about the gifts.
On this July 3rd birthday, I’m thinking about the gifts, yeah, the gifts.
On school mornings, when I was my dad’s 6-year-old shadow, he would take me to breakfast at McGill’s diner, a tiny place by the railroad tracks. In that early morning hour, McGill, my dad, and I had a world no knew. The counter had four stools with red leather and silver that stood on each side of an opening ithat Mr. McGill walked through. A jukebox sat by the front window, it played old songs.
My dad and I always sat in last the booth, the fourth one by the big opening in the wall. One step down took me into an old-fashioned Toy Store to wander alone.
My dad and McGill would talk over breakfast. I’d take the quarter he gave me and play songs on that juke box “Red Roses for a Blue Lady,” “King of the Road,” and one more — maybe something by Nat King Cole. While the music played, I’d go into the toy store and contemplate one toy at a time. They seemed to belong together for me to visit every day before my dad took me to school.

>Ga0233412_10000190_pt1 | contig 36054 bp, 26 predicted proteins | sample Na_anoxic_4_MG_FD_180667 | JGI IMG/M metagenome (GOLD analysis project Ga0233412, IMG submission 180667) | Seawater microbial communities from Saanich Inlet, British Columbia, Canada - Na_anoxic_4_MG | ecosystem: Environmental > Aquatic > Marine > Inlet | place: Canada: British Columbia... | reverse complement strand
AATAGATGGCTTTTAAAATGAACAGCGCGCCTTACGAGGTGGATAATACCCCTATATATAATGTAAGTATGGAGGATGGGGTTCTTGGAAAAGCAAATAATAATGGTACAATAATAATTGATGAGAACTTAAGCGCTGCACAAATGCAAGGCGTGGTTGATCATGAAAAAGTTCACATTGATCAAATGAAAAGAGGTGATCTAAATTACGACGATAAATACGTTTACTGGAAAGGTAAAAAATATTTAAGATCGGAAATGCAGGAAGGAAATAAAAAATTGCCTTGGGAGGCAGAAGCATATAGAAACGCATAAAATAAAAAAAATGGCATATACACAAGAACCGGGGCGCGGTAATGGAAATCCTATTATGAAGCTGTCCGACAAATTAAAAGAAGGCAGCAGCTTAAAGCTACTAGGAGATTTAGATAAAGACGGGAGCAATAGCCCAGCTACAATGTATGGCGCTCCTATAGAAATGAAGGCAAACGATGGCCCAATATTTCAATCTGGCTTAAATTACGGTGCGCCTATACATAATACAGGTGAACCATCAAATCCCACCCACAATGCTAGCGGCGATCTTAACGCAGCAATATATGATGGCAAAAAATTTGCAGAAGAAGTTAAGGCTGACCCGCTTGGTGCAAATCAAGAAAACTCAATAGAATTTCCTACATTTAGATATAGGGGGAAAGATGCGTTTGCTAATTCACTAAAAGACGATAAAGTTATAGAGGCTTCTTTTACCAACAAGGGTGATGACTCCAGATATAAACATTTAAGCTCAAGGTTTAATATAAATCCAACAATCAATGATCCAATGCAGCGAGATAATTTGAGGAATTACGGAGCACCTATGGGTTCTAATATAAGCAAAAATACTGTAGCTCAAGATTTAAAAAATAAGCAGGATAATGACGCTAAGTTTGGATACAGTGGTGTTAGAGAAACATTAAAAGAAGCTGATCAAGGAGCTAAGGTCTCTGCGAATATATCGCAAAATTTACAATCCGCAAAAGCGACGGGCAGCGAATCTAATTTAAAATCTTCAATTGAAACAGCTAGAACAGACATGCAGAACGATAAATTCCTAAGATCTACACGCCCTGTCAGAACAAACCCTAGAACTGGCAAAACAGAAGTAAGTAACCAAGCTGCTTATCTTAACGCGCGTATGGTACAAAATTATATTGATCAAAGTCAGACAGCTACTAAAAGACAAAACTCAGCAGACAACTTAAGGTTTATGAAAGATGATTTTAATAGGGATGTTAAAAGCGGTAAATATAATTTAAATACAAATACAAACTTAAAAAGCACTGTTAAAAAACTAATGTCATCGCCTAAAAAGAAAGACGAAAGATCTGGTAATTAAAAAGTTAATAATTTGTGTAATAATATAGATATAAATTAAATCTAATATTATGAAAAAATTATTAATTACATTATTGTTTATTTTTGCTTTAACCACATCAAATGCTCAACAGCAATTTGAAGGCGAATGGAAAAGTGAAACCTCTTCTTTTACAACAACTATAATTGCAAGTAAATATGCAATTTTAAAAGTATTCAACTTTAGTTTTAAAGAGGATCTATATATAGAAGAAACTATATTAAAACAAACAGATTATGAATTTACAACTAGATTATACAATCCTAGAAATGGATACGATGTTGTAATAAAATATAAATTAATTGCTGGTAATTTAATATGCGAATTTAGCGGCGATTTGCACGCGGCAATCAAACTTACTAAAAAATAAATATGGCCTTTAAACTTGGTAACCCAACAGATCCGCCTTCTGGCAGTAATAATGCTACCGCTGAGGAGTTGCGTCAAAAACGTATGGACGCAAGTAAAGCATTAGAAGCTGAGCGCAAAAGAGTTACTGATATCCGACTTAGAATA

Ah the gifts . . . the gifts I’m thinking about came from the feeling in Mr. McGill’s diner not his toy shop.
From my parents, I got my life and my learning. I can tell a story. I hardly worried about roadblocks put up to thwart me. He so loved people. She so understood and cared for them. They showed me where strength came from and they let me discover beauty.
From my brothers, I got protection and a sense of who I might be. One taught me how to communicate. The other taught me to play.
From my cousins, I got a sense of a big family. I got perspective and a wealth of popcorn-filled, backyard tales.
From the boy across the street, . . . going exploring in Kindergarent and our first kiss at 13.
A lifelong frienship started at 16.
Too many gifts to mention. I’m a lucky girl.
One cool, incredible gift is you — every morning, afternoon, and evening in my computer. It’s your thoughts. It’s the way you make me rethink my own. It’s the discoveries. It’s the laughter. It’s the way you make me better.
On this birthday, it’s about the gifts. Thank you.
Thanks for coming with on a visit to McGill’s Diner by the railroad tracks. I still remember all of the words to “Red Roses for a Blue Lady” and “King of the Road.”
I’ll always remember you.